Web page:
ENGAGE has written an open letter to the Director-General of the BBC, Mark Thompson, urging him to reconsider the disgraceful decision not to broadcast the DEC Gaza Appeal.
Dear Mr Thompson,
We at ENGAGE have read your explanation yesterday evening on the BBC website about why the BBC is refusing to allow the Disasters Emergency Committee to broadcast an appeal for funds in respect of the terrible humanitarian crisis in Gaza.
You say there are two main reasons why you have refused to allow the broadcast of the appeal and explain the first reason as follows:
'A few days ago, the DEC approached us about an appeal for Gaza and, after very careful reflection and consultation inside and outside the BBC, we decided that in this case we should not broadcast the appeal. One reason was a concern about whether aid raised by the appeal could actually be delivered on the ground. You will understand that one of the factors we have to look at is the practicality of the aid, which the public are being asked to fund, getting through. In the case of the Burma cyclone, for instance, it was only when we judged that there was a good chance of the aid getting to the people who needed it most that we agreed to broadcast the appeal. Clearly, there have been considerable logistical difficulties in delivering aid into Gaza. However some progress has already been made and the situation could well improve in the coming days. If it does, this reason for declining to broadcast the appeal will no longer be relevant.'
Surely the thirteen major charities that together make up the DEC are in a far better position than the BBC to know whether they can get aid through to the people of Gaza or not. It is, after all, their area of expertise. Have the DEC charities informed you that there is a high likelihood that money donated now will not be effective? If they have not, then why is the BBC attempting to second guess the DEC?
You hold out the possibility that you may review your decision in future if you believe the 'logistical difficulties' in getting aid into Gaza are overcome. As the DEC have decided to launch an appeal now they must evidently be convinced that there are no insurmountable difficulties in getting aid through to the people who need it. Besides, public interest in the DEC charity appeal will naturally decline as Gaza fades from the headlines - it is important for charities to be able to raise funds when public awareness is high.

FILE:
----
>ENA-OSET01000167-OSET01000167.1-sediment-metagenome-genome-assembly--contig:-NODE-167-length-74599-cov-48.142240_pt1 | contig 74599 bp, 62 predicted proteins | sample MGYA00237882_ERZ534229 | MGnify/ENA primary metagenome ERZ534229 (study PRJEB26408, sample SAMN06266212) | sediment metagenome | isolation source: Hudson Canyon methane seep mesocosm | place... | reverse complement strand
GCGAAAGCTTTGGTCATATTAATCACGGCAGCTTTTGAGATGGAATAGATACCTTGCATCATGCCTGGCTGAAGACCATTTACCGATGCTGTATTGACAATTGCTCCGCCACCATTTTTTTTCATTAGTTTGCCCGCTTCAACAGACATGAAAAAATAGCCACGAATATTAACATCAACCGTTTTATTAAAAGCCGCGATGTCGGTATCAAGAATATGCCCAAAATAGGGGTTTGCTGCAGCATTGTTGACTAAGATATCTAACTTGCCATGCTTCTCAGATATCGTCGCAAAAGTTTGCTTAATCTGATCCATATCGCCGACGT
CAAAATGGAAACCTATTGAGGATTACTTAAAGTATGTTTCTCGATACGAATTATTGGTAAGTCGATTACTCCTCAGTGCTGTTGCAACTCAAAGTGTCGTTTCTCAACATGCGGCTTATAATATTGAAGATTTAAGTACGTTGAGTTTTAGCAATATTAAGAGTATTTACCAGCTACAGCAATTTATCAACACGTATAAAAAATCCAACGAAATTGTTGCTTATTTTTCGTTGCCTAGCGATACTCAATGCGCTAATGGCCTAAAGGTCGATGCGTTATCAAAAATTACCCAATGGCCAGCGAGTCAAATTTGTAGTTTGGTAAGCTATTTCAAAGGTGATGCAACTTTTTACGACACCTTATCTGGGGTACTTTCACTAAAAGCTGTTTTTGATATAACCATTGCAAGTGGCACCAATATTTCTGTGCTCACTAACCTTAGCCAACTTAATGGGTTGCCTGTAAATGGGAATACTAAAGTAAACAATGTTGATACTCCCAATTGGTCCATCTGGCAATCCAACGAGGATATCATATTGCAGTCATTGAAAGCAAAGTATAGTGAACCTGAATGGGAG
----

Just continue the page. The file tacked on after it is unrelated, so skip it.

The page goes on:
You explain your second and more 'fundamental reason' for not allowing the DEC to broadcast their Gaza Appeal as follows:
'After looking at all of the circumstances, and in particular after seeking advice from senior leaders in BBC Journalism, we concluded that we could not broadcast a free-standing appeal, no matter how carefully constructed, without running the risk of reducing public confidence in the BBC's impartiality in its wider coverage of the story.'
As the editorial in today's edition of The Observer notes, your concern that broadcasting the DEC Gaza Appeal might undermine the public's confidence in the BBC's impartiality:
'...might feasibly be true if it could be shown, or even credibly argued, that the broadcast was anything other than a genuine humanitarian appeal; if there was evidence that the DEC was intent on mobilising people's charitable instincts for some covert political end. But there is no such evidence.'
And as The Independent on Sunday notes in an editorial today:
'Does the BBC have so little confidence in its reporting that it believes it can be undermined by its providing airtime for a charitable appeal for humanitarian aid?'
You conclude your explanation by saying:
'However, BBC News and the BBC as a whole takes its responsibility to report the human consequences of situations like Gaza very seriously and I believe our record in doing it with compassion as well as objectivity is unrivalled.'
A few years ago, Professor Greg Philo and Dr Mike Berry of the Glasgow University Media Group conducted a study of television news coverage of the Israeli-Palestinian conflict. Their research found that on British television, particularly on BBC1, there was a preponderance of official 'Israeli perspectives'. Israelis were interviewed or reported more than twice as much as Palestinians. Because very little or no historical background was usually provided - such as many of the Palestinians having been dispossessed as a result of the creation of Israel and its subsequent wars - in much of the news coverage there was a tendency to present the Palestinians as initiating trouble and the Israelis are then presented as "responding" or "retaliating".
We very much hope that you will urgently reconsider your decision not to allow the DEC Gaza Appeal.
Mr Inayat Bunglawala,
Advisor on Research and Policy,
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